The Black & White

Viking Vogue, Week 1: Why fashion matters, every single day

By Mallory Frankel

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It’s no secret that I have a passion for fashion, to use the cliché.  I’m interested in how my peers dress and what the latest styles are.  That’s why every week I’ll write about the trends and fashions that appeal to my fellow students.

One of my favorite designers, Alexander Wang, once said, “Anyone can get dressed up and glamorous, but it is how people dress in their days off that are most intriguing.”

It’s as if he took the words out of my mouth.

I often find myself wishing my fellow students took more pride in how they dress every day.  I love creating outfits for my family, my friends and myself, but I understand not everyone feels the same way. Just please, no more sweatpants.

Besides, dressing up should be fun. It’s important to look presentable in the school environment.  It’s not just your fellow students who have to look at you.  Teachers, counselors, the lunch ladies and the principal also notice how you present yourself.  If you would dress nicely for a date or a job interview, why wouldn’t you at least put some effort into dressing for school?

Like singing, dancing or painting, fashion is a form of self-expression.  Think of any of your favorite TV shows; the characters dress to reflect their personalities.  So what do your clothes say about your personality?  If you shop at Gamine or preppy stores like J. Crew or Madewell, it could mean you enjoy classic fashion styles.  If you prefer more of a bohemian or eclectic style, there’s a good chance it’s relevant to how you live your life.

Fashion is one of the oldest arts, and one that’s continuously evolving.  Yet at the same time, it’s always reliable.  While technology changes, fashion is always here.  Whether it’s bell-bottoms or shoulder pads, it’ll always be what clothes we cover ourselves with.

In the words of Coco Chanel: “Fashion fades, only style remains the same.”


7 Responses to “Viking Vogue, Week 1: Why fashion matters, every single day”

  1. anonymous on March 16th, 2011 7:40 am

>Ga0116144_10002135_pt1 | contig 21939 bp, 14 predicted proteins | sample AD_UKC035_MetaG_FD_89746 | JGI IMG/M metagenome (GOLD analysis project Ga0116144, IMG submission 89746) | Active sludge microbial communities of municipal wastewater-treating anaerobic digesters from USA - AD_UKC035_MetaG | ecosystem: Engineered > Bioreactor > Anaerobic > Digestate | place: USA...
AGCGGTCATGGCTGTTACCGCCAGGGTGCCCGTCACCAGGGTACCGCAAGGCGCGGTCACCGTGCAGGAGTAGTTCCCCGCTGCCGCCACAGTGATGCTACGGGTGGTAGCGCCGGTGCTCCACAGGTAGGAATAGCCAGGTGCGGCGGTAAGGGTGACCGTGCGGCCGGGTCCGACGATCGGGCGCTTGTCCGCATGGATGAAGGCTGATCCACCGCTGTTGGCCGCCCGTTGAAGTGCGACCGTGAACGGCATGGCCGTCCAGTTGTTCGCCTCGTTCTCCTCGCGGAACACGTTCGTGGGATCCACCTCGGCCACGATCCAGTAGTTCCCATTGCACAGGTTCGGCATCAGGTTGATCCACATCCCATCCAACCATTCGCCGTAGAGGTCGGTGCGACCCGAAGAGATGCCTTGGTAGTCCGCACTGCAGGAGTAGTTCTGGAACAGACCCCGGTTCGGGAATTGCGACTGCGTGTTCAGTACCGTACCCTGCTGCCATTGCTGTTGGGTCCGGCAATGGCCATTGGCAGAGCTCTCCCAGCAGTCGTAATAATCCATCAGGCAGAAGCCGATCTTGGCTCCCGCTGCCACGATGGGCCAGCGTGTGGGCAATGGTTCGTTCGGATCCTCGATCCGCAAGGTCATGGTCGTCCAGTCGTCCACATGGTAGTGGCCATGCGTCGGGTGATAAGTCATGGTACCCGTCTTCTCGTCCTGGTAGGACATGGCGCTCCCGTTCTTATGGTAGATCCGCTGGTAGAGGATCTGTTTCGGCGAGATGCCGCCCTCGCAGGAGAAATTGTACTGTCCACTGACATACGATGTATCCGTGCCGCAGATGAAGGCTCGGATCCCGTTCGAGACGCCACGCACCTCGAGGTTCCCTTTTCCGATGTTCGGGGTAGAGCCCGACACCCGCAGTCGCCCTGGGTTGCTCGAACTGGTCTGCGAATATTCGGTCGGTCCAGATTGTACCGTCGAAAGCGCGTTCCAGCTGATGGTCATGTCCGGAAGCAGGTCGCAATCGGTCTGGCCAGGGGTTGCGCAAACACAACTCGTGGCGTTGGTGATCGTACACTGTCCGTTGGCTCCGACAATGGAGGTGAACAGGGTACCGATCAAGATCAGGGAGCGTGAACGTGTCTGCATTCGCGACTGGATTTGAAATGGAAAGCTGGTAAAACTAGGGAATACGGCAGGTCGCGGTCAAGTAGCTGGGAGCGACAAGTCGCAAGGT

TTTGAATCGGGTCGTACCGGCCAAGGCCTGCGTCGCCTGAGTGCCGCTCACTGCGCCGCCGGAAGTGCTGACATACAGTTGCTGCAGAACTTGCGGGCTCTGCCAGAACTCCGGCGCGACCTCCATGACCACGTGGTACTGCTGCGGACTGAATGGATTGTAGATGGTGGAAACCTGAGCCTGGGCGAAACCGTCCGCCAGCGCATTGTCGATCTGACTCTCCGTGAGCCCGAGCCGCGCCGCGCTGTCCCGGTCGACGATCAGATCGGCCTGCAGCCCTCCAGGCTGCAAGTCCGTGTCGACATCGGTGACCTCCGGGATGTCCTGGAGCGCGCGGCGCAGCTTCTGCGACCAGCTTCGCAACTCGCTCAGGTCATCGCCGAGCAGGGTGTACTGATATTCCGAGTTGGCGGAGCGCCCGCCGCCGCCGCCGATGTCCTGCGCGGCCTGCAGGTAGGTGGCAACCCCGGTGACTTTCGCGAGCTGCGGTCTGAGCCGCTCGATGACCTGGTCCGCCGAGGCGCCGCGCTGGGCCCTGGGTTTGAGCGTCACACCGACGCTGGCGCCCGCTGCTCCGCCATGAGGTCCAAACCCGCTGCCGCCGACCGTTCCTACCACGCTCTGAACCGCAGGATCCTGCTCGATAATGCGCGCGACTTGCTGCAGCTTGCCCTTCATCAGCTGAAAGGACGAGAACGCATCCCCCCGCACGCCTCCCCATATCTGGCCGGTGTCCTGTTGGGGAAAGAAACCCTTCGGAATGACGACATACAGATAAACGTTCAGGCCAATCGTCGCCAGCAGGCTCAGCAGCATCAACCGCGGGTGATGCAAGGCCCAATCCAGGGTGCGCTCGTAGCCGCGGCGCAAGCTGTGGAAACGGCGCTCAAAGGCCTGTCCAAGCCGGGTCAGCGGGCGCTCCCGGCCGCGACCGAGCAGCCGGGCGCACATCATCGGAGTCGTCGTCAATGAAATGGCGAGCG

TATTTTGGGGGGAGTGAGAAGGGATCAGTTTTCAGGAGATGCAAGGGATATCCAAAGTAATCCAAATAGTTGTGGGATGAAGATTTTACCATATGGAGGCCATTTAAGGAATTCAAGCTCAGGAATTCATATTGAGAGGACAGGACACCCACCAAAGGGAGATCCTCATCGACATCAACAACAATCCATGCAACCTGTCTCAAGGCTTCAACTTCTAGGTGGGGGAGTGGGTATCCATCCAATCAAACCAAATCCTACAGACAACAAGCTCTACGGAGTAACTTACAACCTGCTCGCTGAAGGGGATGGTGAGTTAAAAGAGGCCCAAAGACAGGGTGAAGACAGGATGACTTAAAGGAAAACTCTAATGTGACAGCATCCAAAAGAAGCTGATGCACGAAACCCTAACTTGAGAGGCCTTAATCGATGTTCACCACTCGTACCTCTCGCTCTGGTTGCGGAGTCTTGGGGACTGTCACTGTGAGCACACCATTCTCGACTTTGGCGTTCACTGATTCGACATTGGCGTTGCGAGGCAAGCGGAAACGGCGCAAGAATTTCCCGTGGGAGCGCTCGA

I think it would be good to take into account that not everyone can afford to dress how they want to or that some people feel that their clothes shouldn’t define who they are and that people shouldn’t just judge them by their appearance.

  2. bad on March 17th, 2011 1:45 am

    this is preaching stupid stereotypes.
    Why must it matter what we wear to school and try to impress our peers with our style? We should be worried about impressing them with our attitude and not be vein as to care so much about appearence

  3. Mr. Shoe on March 17th, 2011 10:09 am

    Well I think I dress pretty well, and I buy virtually all my clothes at really cheap thrift stores. And certain people don’t like to dress well or pay attention to their outfits. Its up to the person I just think that it reflects well on me from a foreign persons viewpoint if I look good. And it helps define me as a person, whereas wearing sweat pants advertising a sports team doesn’t do quite the same thing.

    P.S. Mrs. Frankel has killa style

  4. You go girl. on March 22nd, 2011 7:59 pm

    It’s not just about impressing your peers; it’s about impressing yourself. Nothing beats the rush you get from looking in the mirror and loving what you see. Dressing up is about more than just superficial clothing. With it comes self assurance and a certain sass you get that you don’t have in sweatpants and UGG boots. So I agree with Ms. Frankel when she says that clothes are one of the most reliable things in our lives. If you let them, they have the power to get you out of whatever hole you’re in and make you feel truly fabulous.

  5. good on March 22nd, 2011 10:22 pm

    It’s important to remember that this is a blog about fashion, an art form. Just like any art critic, the author is entitled to her own opinion and stance on a topic. Not everyone can afford Picasso’s paintings, yet people still admire them for both their aesthetic quality and their deeper meanings. So, there is no vanity in asserting that sweatpants lack a certain flare. Whether or not you buy a million dollar Picasso painting or a laminated three dollar Picasso poster makes no difference as long as it conveys a meaning. Well done, Ms. Frankel.

  6. Irrelevant on March 23rd, 2011 12:22 am

    My sweatpants are the only thing that fit…

  7. Karen Smith on December 14th, 2012 4:02 pm